Albert Narath’s research and teaching interests focus on the history of modern architecture and design from the 19th century to the present. His current work operates within the intersection of architectural history, environmental history, and anthropology. Projects on subjects such as the impact of ecological thinking on architectural practice, the history of “passive solar” design, and the adoption of environmentalist ideas in architectural education interrogate the complex relationships between the ideas of technology and nature in design discourse during the past half-century. His current book project focuses on the reception of indigenous architecture in the American Southwest following World War II, when debates about ecology and technology were central to the social and political context of design developments both outside and within Pueblo communities.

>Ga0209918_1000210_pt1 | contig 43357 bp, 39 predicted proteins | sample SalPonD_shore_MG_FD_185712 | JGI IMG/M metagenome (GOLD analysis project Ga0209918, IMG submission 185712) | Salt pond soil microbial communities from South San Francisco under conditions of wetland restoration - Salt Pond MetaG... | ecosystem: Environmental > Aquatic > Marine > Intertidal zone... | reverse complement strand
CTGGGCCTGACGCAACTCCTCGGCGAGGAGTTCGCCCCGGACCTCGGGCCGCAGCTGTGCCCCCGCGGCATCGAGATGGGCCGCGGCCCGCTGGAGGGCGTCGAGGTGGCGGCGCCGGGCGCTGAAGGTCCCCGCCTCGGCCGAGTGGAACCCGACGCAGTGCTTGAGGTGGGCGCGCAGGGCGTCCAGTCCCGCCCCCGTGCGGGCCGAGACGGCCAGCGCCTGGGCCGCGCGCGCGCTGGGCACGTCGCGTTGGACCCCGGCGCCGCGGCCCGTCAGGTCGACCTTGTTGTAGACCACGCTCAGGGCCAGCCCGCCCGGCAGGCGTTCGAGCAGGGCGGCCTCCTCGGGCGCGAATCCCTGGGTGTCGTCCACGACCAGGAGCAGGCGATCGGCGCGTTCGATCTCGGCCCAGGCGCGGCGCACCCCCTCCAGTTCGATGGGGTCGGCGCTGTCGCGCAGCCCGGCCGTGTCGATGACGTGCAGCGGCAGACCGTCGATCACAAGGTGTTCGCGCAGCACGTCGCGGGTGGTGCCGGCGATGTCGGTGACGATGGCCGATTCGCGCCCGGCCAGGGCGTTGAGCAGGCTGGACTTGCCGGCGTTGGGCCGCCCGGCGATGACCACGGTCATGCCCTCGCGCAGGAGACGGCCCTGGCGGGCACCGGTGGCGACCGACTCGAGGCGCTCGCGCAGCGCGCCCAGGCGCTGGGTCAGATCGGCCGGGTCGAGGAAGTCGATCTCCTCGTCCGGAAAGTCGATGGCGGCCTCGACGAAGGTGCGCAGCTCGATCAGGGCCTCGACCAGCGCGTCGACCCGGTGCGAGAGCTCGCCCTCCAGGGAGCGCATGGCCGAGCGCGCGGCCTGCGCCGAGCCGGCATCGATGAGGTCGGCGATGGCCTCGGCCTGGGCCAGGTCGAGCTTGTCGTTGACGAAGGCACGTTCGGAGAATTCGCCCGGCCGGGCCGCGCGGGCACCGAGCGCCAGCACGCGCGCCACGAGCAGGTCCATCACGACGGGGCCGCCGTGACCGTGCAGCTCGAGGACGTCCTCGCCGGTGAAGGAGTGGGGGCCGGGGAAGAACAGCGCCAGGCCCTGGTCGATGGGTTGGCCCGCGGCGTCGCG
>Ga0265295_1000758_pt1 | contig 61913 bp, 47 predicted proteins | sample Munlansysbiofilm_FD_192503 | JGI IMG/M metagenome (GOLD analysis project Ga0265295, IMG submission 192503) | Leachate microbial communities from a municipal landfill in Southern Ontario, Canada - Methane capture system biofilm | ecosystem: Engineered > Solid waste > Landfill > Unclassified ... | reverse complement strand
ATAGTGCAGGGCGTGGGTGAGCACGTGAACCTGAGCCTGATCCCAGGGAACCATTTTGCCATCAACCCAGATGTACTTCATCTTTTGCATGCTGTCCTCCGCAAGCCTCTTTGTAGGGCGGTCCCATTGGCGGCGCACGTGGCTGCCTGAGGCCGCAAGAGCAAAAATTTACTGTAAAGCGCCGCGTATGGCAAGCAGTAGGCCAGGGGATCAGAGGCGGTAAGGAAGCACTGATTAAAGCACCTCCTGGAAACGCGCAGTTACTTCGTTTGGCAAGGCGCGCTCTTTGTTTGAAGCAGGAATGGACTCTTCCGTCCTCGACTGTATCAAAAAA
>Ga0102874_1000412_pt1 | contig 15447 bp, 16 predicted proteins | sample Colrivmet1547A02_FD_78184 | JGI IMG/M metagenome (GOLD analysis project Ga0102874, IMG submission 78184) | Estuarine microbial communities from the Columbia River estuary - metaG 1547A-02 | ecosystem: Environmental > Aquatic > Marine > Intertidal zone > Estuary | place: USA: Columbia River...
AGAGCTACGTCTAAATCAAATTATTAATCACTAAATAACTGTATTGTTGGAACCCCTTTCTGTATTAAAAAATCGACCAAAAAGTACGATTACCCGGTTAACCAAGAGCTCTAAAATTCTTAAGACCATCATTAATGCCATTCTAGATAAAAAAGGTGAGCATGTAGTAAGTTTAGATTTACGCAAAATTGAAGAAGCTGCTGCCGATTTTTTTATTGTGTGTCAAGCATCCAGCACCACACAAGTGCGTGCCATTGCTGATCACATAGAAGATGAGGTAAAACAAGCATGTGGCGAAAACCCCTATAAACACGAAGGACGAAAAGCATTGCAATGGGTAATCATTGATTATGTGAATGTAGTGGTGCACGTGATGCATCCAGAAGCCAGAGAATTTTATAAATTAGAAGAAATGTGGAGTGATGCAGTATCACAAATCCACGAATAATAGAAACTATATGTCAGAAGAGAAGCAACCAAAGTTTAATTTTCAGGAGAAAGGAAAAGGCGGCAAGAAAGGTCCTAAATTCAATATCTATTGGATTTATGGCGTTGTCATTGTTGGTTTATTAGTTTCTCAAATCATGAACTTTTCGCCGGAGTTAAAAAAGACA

He maintains a second research focus in the historiography of modern architecture. In tracing German art historical conceptions of the Baroque at the end of the nineteenth century, for example, he has explored the interplay between history, theory, and practice in a period when architects reexamined their discipline in the face of profound urban and political transformations.